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Ohio Medical Board Sharpens Enforcement Tools for OARRS Compliance.

Published: Apr 18, 2017 by Levi Tkach

In January, 2017 Graff & McGovern, LPA published a news article on the Ohio Medical Board’s aggressive enforcement of compliance with its OARRS system. OARRS is Ohio’s electronic system operated by the Ohio Pharmacy Board for tracking prescription drugs. The prior article reviewed the nearly 13,000 complaints generated against Ohio physicians since September of 2016. In April, 2017 the Medical Board meet again to review the data and its targeted enforcement efforts.

Following the April meeting we now know that of the nearly 13,000 physicians who received the initial letter, thousands of these individuals were identify as having 5 or fewer missed OARRS checks. Those prescribers included prominent members of medical academia and even one Member of the Ohio Medical Board. The first wave of letters also prompted over 1,000 responses from licensed individuals or their offices.

Most Board Members shared the concern raised by Anita Steinbergh, D.O., of Columbus who stated that she found the September, 2016 letter, very threating to the non-compliant physicians. Board Member Andrew Schachat, M.D., of Shaker Heights believes the Board should address the negative reaction to the initial letter through dissemination of a softer public relations message. The Board will likely use its website and Health Scene Ohio to publish articles on the positive trends in OARRS use metrics.

Since January the Board has cited ten physicians for their failure to properly use OARRS, including three during the April, 2017 Board meeting. It remains unclear if the physicians did in fact fail to check OARRS as required or if the data was misinterpreted by the Pharmacy Board.

At the April 13, 2017 meeting, only Amol Soin, M.D., M.B.A., of Centerville, currently the Board President, advocated for some level of grace to the targeted physicians and physician assistants. While admitting that the OARRS data was not awesome, Dr. Soin also questioned the fairness of disciplining physicians for alleged OARRS violations when up until recently, physicians had no access to the specific data anomalies underlying the concerns by law enforcement. To address some of the concerns, the Pharmacy Board modified OARRS to permit prescribers to run practice insight reports. These reports identify flagged prescriptions that lack corresponding review reports. While not conclusive, the enforcement section of the Medical Board has presumed that all flagged prescriptions are dispensed in violation of Ohio law.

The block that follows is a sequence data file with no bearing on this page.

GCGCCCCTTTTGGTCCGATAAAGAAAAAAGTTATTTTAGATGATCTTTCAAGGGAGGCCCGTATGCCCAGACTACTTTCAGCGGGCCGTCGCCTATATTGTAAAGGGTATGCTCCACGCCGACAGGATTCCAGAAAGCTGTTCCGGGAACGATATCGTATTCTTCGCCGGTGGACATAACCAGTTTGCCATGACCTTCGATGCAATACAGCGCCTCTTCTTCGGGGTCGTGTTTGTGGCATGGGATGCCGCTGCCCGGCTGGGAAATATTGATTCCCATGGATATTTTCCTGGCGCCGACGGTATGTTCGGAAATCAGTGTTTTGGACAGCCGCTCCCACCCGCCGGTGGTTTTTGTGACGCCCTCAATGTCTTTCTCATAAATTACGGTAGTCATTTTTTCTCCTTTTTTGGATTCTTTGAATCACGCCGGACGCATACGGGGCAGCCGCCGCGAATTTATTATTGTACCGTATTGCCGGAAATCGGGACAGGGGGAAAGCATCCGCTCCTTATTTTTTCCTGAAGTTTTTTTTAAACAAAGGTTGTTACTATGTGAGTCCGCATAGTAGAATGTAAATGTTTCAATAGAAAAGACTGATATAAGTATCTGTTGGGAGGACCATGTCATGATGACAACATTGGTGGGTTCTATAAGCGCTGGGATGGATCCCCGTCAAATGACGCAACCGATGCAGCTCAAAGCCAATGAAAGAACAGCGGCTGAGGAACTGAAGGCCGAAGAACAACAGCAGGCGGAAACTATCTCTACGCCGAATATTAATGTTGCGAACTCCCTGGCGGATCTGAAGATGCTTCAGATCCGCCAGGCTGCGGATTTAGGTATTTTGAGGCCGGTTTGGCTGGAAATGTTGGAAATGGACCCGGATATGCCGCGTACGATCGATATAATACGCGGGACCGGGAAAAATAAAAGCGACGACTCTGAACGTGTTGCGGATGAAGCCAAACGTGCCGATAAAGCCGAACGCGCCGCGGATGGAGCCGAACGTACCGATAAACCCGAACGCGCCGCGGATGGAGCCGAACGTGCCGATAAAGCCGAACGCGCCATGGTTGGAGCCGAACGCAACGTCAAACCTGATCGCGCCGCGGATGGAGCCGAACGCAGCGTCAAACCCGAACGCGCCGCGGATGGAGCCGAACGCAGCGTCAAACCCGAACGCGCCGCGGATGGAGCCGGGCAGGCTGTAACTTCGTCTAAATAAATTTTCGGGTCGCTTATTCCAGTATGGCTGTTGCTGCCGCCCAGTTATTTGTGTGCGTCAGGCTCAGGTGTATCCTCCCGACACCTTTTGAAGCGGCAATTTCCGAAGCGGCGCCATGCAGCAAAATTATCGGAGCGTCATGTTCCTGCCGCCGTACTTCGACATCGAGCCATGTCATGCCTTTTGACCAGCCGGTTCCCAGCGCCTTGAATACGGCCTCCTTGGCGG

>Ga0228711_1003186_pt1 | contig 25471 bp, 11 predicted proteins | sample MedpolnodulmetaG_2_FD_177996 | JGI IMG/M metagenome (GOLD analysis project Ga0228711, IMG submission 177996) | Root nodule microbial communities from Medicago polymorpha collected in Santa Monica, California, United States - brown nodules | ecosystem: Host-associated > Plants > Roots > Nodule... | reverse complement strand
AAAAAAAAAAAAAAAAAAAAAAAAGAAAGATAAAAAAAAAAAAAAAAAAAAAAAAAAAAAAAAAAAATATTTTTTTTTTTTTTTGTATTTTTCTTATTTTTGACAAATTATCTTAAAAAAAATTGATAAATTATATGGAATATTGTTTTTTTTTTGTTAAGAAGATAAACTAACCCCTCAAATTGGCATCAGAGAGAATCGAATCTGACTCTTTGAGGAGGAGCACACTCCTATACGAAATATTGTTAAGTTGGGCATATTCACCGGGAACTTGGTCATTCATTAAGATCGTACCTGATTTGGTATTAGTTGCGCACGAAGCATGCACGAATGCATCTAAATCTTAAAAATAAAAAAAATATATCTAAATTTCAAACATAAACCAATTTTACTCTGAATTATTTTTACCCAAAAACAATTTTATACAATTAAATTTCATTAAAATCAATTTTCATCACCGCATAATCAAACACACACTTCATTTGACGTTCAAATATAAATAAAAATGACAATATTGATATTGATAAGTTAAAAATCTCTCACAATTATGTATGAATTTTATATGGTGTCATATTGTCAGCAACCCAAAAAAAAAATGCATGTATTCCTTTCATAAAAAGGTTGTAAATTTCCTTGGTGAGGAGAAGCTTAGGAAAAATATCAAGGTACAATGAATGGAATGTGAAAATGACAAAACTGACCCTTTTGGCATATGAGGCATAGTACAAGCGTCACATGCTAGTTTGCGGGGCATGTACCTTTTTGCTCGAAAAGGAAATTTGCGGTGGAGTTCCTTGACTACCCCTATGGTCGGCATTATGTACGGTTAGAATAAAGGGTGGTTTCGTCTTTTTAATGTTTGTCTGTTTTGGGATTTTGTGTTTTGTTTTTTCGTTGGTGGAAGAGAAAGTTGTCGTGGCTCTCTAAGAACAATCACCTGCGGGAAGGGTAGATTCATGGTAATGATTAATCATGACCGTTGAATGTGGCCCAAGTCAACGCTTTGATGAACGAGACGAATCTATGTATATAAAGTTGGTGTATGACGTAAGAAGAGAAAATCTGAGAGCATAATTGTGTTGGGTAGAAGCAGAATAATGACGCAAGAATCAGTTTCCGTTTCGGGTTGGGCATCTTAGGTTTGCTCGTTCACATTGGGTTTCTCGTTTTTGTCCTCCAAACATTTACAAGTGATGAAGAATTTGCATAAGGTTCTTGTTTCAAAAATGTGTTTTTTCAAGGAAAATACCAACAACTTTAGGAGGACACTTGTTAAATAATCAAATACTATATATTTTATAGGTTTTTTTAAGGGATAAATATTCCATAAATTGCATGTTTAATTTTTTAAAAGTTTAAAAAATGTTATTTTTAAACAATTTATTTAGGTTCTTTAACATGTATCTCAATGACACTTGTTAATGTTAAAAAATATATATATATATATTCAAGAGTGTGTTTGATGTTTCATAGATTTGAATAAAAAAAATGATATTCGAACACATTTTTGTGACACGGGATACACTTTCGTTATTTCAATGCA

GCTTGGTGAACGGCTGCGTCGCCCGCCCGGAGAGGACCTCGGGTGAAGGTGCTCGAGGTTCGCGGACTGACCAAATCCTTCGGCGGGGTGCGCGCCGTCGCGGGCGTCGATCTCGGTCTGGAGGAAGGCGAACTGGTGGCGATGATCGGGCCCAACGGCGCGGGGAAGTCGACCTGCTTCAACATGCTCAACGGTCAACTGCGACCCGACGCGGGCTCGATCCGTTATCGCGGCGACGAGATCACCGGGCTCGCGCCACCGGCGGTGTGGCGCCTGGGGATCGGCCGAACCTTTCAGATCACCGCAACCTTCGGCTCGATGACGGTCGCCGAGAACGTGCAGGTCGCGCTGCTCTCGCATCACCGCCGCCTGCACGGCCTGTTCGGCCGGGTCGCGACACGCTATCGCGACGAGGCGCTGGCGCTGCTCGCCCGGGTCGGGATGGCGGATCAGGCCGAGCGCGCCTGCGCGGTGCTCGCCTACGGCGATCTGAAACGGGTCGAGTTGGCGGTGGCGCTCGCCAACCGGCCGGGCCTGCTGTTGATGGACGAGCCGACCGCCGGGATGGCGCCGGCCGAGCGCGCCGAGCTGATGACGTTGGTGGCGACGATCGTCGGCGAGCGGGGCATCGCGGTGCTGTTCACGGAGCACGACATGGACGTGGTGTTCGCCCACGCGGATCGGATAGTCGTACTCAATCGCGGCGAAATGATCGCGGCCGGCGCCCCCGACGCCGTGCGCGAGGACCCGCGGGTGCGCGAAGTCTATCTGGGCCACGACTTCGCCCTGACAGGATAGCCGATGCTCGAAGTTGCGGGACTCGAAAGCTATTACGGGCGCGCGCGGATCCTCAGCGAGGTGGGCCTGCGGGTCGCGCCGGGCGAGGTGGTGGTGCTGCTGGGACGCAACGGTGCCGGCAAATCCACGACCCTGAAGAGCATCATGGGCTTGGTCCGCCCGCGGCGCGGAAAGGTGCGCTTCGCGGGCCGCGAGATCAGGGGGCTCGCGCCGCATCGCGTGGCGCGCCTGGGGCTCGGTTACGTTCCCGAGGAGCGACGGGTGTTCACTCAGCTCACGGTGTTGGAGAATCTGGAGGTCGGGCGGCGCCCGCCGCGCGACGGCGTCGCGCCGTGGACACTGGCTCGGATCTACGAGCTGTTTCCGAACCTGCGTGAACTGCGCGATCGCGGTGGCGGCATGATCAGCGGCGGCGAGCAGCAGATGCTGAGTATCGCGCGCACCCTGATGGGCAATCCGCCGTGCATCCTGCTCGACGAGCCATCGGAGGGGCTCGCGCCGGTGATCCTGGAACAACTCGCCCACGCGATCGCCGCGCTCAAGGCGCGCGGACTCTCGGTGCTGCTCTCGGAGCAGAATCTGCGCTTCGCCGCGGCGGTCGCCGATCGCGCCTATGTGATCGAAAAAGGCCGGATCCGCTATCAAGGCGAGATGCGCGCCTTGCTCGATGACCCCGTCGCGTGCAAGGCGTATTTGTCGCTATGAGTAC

Consumer Member, Don Kenney of Westerville urged the Medical Board investigators to be smarter about their reviews, and to only go after the bad guys. Others on the Board believe enforcement is not happening fast enough. Consumer Member Robert Giacalone of Dublin, the Board’s Vice President, vigorously advocated for the suspension of medical practice licenses as a law enforcement response to OARRS violations. We need a stick to let the doctors know that we aren’t messing around, said Mr. Giacalone. Dr. Steinbergh also advocated for a combination of reprimands, probations, and administrative fines, potentially $20,000 per violation.

While the Board failed to reach a consensus on enforcement criteria, the most vocal Members agreed that a $1,000 fine for first time violates was not sufficiently harsh enough.

As the next step in enforcement, on April 3, 2017 the Medical Board sent an undisclosed number of letters to prescribers that OARRS identified as, failed to check OARRS more than 50 times during the month of February. These letters are generic in nature and do not identify dates, prescriptions, or patients.

Under the Ohio Medical Board’s rules, the failure to properly document an OARRS review can be considered the failure to use acceptable methods in selection of drugs or other modalities. The Medical Board may impose a $20,000 fine for each violation and impose any of the following additional sanctions: revocation, suspension, probation and/or practice restrictions.

If you are a health care professional who has been contacted by the Ohio Medical Board or Ohio Pharmacy Board regarding your use of the OARRS system, you could be in risk of a substantial civil penalty or other disciplinary action. You have the right to have counsel present when questioned by a Board investigators. Those licensees who received Notices of Opportunity for Hearing only have 30 days to request a hearing and defend their licenses against sanctions.

If you received a Notice of Opportunity for Hearing, or if you have questions regarding the OARRS system and/or the Ohio Medical or Pharmacy Board requirements, you should consider contacting an attorney at Graff & McGovern, LPA, for a no-cost consultation. Levi Tkach is available to take your call at 614-228-5800, extension 4.